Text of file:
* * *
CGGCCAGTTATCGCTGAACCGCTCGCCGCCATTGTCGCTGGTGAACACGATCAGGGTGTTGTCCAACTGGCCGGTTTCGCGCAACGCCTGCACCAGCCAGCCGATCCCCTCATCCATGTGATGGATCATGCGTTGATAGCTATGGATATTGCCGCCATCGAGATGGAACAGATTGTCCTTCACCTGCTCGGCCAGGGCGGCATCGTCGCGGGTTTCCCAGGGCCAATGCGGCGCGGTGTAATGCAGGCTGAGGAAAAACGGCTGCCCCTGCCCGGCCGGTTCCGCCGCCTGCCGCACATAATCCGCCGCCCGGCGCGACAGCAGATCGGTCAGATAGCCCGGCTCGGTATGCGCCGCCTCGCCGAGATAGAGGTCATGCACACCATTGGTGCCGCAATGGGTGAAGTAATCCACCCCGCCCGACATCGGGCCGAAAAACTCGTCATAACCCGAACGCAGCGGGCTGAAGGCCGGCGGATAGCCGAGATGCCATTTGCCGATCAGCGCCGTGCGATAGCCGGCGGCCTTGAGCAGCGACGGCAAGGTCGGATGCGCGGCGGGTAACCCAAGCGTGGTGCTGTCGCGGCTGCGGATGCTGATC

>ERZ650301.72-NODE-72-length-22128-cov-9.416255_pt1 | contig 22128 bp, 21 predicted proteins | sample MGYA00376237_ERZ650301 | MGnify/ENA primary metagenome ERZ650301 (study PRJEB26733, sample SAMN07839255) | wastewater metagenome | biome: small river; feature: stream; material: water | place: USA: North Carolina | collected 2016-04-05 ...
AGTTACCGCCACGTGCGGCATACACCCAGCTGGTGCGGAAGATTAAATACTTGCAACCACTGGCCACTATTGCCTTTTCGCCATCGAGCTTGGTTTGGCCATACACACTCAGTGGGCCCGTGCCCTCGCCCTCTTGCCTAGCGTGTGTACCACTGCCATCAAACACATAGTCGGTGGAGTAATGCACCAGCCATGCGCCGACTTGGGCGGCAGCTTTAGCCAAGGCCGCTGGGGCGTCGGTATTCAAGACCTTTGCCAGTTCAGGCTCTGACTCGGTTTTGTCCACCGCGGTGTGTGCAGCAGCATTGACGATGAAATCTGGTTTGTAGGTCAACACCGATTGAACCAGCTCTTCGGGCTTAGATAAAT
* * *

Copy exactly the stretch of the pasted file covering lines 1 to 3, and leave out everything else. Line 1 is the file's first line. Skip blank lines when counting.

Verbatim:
CGGCCAGTTATCGCTGAACCGCTCGCCGCCATTGTCGCTGGTGAACACGATCAGGGTGTTGTCCAACTGGCCGGTTTCGCGCAACGCCTGCACCAGCCAGCCGATCCCCTCATCCATGTGATGGATCATGCGTTGATAGCTATGGATATTGCCGCCATCGAGATGGAACAGATTGTCCTTCACCTGCTCGGCCAGGGCGGCATCGTCGCGGGTTTCCCAGGGCCAATGCGGCGCGGTGTAATGCAGGCTGAGGAAAAACGGCTGCCCCTGCCCGGCCGGTTCCGCCGCCTGCCGCACATAATCCGCCGCCCGGCGCGACAGCAGATCGGTCAGATAGCCCGGCTCGGTATGCGCCGCCTCGCCGAGATAGAGGTCATGCACACCATTGGTGCCGCAATGGGTGAAGTAATCCACCCCGCCCGACATCGGGCCGAAAAACTCGTCATAACCCGAACGCAGCGGGCTGAAGGCCGGCGGATAGCCGAGATGCCATTTGCCGATCAGCGCCGTGCGATAGCCGGCGGCCTTGAGCAGCGACGGCAAGGTCGGATGCGCGGCGGGTAACCCAAGCGTGGTGCTGTCGCGGCTGCGGATGCTGATC

>ERZ650301.72-NODE-72-length-22128-cov-9.416255_pt1 | contig 22128 bp, 21 predicted proteins | sample MGYA00376237_ERZ650301 | MGnify/ENA primary metagenome ERZ650301 (study PRJEB26733, sample SAMN07839255) | wastewater metagenome | biome: small river; feature: stream; material: water | place: USA: North Carolina | collected 2016-04-05 ...
AGTTACCGCCACGTGCGGCATACACCCAGCTGGTGCGGAAGATTAAATACTTGCAACCACTGGCCACTATTGCCTTTTCGCCATCGAGCTTGGTTTGGCCATACACACTCAGTGGGCCCGTGCCCTCGCCCTCTTGCCTAGCGTGTGTACCACTGCCATCAAACACATAGTCGGTGGAGTAATGCACCAGCCATGCGCCGACTTGGGCGGCAGCTTTAGCCAAGGCCGCTGGGGCGTCGGTATTCAAGACCTTTGCCAGTTCAGGCTCTGACTCGGTTTTGTCCACCGCGGTGTGTGCAGCAGCATTGACGATGAAATCTGGTTTGTAGGTCAACACCGATTGAACCAGCTCTTCGGGCTTAGATAAAT